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Angela Merkel speaking to the media last week. Markus Schreiber/AP/Press Association Images
Eurobonds

Not for turning: Germany says eurobonds are 'completely inappropriate'

A spokesman for Angela Merkel has reiterated the Chancellor’s opposition to the pooling of eurozone debt, an idea gaining growing support among other eurozone nations.

GERMANY HAS REITERATED its opposition to the introduction of eurobonds with a spokesperson for the German chancellor Angela Merkel saying they could only be considered “after several years” of steps towards greater integration by eurozone members.

The comments come despite growing calls for the introduction of the pooling of eurozone debt in order to alleviate the current crisis among country’s in the single currency, calls echoed by Italian Prime Minister Mario Monti at the weekend.

“We are talking about several years and certainly not a solution that we are thinking about in the current problematic situation,” Merkel’s spokesman, Steffen Seibert, told a government news conference.

Broadly, eurobonds are a proposal that would involve countries in the eurozone pooling some of their debt which would be underwritten by all countries as opposed to each individual member as it presently stands.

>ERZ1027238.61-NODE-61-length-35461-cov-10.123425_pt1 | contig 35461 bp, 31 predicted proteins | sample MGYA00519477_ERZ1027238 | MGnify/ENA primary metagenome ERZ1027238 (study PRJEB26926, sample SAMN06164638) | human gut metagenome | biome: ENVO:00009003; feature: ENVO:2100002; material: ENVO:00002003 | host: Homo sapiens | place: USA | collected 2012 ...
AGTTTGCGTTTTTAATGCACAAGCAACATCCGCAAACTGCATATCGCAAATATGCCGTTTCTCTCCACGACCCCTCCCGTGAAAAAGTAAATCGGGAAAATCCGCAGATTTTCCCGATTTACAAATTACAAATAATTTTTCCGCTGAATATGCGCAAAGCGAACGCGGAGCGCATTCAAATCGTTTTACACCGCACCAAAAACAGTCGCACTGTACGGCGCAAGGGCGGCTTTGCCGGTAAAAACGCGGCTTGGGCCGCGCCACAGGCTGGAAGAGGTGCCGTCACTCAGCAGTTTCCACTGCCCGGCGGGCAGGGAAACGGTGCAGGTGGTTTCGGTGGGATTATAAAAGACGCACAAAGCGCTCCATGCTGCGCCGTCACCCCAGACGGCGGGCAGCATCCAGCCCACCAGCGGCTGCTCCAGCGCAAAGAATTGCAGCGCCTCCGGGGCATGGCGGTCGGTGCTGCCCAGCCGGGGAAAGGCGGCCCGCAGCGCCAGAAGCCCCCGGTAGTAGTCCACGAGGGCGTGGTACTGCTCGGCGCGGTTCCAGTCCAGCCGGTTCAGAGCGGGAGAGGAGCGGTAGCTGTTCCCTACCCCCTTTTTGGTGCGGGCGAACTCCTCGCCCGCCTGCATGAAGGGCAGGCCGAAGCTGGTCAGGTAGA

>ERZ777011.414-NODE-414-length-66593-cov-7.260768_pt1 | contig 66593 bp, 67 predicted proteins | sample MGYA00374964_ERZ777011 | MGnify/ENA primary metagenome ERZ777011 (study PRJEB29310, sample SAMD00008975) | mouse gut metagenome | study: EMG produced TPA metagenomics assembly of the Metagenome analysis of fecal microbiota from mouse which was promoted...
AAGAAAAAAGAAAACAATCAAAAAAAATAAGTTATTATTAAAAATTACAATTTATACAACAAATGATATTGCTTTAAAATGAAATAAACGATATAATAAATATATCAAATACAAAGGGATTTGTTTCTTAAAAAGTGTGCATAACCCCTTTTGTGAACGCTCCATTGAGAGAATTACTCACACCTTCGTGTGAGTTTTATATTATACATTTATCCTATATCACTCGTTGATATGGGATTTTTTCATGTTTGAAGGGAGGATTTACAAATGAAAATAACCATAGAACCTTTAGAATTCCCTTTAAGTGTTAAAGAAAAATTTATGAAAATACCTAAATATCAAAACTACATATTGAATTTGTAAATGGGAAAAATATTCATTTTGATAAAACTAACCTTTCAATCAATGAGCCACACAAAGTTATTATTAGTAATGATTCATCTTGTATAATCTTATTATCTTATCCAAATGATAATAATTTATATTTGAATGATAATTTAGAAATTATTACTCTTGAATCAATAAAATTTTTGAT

This would allow for troubled nations, such as Ireland, to have cheaper borrowing costs.

Supported by France, whose newly-elected president Francois Hollande believes they are a solution to the crisis, Germany – whose borrowing costs would rise if they were introduced –  is steadfastly against them believing it would be picking up the tab for profligate nations in debt.

Seibert added that in the current climate the eurobonds idea was, in the view of the German federal government, a “completely inappropriate means to bring Europe out of the crisis.”

He added that it would take “several years” and greater political integration before it would be conceivable that eurobonds could be considered.

- with reporting from AFP

Read: ‘We have to get a deal on our bank debt’ – Tánaiste

Read: Eurobonds will come sooner or later, reckons Mario Monti

Explainer: What are Eurobonds and why do they matter?

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